New Standard Reference Materials (SRMs) consisting of activated carbon sorbent materials and flue gas desulfurization (FGD) gypsum are being developed to support specific mercury measurement needs associated with the operation and management of coal-fired electric utilities. Coal combustion represents the largest single anthropogenic source of mercury in the environment through stack emissions, but the implementation of mercury and sulfur emission reduction technologies is also resulting in elevated levels of mercury in the combustion by-products.
The role of mercury in the environment is now receiving close scrutiny because ultimately it can bioaccumulate as alkyl mercury in seafood with subsequent risk to human health through trophic transfer. Many industrial sources of mercury have been effectively reduced in recent years, but atmospheric emissions of mercury from the operation of coal-fired power plants still remain the largest single anthropogenic source in the United States. In order to comply with new federal and state reduction regulations, there is a need to establish a valid measurement system. Most of the emissions monitoring will be made using continuous emission monitoring systems (CEMS) instrumentation, but sorbent systems, based on real-time batch capture of mercury from the stack using halogenated (iodine and bromine) activated carbon traps are becoming increasingly popular. The traps are subsequently returned to a laboratory for accurate analysis by cold vapor atomic absorption or fluorescence. These measurement methods are prone to interferences, especially in the presence of halogens. There is therefore a critical need for halogenated activated carbon sorbent reference materials to support quality assurance and analytical method development activities by the utility industry.
The combustion of pulverized coal in electric power plants produces sulfur dioxide gas emissions. In compliance with the 1990 U.S. EPA Clean Air Act and amendments, the emissions are reduced using wet scrubber flue gas desulfurization (FGD) systems. These systems are designed to introduce an alkaline sorbent consisting of lime or limestone into the exhaust gas system. The alkali reacts with the SO2 and is collected in a slurry form (approximately 24 million tons annually for U.S. FGD scrubber systems) as calcium sulfite or calcium sulfate. The calcium sulfate generated is stabilized with inert filler material such as fly ash and is re-utilized in industrial products such as wall board, fertilizers, and cement.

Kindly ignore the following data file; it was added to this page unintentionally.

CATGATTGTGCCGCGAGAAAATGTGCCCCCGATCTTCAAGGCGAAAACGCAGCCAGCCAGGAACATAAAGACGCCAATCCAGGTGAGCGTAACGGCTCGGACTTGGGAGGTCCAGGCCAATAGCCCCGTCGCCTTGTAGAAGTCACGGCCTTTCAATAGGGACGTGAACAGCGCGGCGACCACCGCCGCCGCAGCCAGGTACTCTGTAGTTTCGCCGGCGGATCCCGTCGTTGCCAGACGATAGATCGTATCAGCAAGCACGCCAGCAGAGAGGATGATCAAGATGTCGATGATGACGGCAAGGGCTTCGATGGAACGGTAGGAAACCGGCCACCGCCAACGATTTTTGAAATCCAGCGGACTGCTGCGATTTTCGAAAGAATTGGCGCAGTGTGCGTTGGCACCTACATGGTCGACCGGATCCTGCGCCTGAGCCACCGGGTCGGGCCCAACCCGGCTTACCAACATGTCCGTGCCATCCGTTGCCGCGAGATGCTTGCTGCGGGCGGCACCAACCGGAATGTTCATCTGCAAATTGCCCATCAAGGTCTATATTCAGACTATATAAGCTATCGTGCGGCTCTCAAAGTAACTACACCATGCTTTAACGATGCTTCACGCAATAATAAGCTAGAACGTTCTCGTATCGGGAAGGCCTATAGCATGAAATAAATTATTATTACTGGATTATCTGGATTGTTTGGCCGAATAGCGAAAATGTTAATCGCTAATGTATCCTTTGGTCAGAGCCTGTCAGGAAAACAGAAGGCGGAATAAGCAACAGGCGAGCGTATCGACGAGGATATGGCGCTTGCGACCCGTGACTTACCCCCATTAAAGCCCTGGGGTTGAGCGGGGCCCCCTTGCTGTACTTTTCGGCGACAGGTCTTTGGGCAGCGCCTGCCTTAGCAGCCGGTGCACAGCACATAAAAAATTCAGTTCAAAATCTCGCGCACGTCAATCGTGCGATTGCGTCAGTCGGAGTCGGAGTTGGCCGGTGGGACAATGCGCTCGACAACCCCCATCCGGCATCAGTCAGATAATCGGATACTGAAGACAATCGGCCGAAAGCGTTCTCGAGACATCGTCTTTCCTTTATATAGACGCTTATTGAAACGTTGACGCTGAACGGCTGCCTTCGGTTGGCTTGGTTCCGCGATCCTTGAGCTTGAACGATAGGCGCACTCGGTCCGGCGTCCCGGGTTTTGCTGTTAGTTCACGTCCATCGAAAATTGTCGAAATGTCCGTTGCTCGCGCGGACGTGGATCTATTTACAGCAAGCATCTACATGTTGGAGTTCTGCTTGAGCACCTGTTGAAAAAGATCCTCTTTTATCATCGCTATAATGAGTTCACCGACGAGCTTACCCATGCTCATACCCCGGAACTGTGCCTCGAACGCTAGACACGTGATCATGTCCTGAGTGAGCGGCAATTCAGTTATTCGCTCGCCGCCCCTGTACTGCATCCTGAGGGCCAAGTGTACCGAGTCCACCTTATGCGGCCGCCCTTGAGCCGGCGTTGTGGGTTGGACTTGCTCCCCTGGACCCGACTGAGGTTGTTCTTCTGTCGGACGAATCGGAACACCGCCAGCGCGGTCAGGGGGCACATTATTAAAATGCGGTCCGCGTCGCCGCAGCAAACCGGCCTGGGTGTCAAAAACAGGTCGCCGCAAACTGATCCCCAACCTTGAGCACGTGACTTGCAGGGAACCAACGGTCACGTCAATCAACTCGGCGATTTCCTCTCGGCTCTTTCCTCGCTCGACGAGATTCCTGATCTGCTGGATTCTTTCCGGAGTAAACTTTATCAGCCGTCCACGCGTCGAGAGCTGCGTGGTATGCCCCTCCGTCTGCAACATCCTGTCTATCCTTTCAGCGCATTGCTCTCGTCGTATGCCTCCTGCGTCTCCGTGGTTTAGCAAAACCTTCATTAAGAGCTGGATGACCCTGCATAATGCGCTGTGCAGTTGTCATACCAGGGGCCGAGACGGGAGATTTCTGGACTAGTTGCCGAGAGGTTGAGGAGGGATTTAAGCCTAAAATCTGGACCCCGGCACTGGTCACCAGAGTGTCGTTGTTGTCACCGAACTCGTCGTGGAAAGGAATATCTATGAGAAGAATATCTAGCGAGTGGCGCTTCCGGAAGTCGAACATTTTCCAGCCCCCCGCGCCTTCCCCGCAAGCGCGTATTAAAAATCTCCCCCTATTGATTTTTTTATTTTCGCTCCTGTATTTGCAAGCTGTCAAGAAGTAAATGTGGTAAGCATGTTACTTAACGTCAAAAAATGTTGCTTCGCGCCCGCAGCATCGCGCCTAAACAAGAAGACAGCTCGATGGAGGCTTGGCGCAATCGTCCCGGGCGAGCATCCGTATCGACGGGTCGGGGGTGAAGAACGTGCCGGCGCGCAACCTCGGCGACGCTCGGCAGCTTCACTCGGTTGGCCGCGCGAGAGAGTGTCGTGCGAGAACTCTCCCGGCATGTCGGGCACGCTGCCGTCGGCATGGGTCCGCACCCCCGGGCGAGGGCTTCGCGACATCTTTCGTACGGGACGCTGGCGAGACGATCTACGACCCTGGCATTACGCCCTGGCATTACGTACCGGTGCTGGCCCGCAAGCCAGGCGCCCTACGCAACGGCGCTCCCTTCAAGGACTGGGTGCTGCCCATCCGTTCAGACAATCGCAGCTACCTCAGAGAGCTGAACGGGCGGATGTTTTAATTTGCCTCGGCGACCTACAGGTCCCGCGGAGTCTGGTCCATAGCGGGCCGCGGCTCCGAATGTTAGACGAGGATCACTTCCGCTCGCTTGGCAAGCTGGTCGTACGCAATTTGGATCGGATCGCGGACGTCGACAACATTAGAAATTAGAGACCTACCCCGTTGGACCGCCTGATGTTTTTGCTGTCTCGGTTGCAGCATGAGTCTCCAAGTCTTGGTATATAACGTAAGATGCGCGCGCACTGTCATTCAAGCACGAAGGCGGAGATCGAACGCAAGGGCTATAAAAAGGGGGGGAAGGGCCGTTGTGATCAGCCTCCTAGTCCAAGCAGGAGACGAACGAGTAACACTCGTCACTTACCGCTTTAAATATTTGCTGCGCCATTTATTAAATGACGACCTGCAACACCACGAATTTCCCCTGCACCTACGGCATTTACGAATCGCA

With the recent focus on the emission of mercury from coal-fired power plants, there is now concern about the release of sequestered mercury during the various processing stages of these materials and the content of mercury in the finished products. The recycling of combustion by-products is a big industry and the potential release of mercury to the environment from both processing and disposal of such materials could be significant, therefore extensive measurement testing is being conducted by the U.S. EPA, the industry sector, and industry consultants. To support these measurement efforts, there is a need for a stable SRM material certified not only for mercury but also for other hazardous elements.
The provision of halogenated activated carbon sorbent reference materials, certified for mercury, is a significant technical challenge. Halogenated materials obtained from commercial sources are being exposed to mercury emissions at a stack test facility located at the EPA-RTP using custom-designed sampling equipment. The advantage of this facility is that the mercury emission flux can be tailored to the desired material loading and generates a true matrix material compared with simple spiking using liquid mercury standards. The mercury content of the exposed material will be certified using a primary method based on isotope dilution ICP-MS, and additional data from other participating external collaborators.
The development and production of an FGD gypsum reference material is also in progress. Stability assessment is required to ensure that the mercury concentration in the material does not change over its target lifetime. Mercury is not the only element of interest to the environmental sector, and measurements are being conducted with specialist collaborating laboratories to provide leaching testing information on other toxic elements of interest such as selenium, chromium, lead, arsenic, and nickel.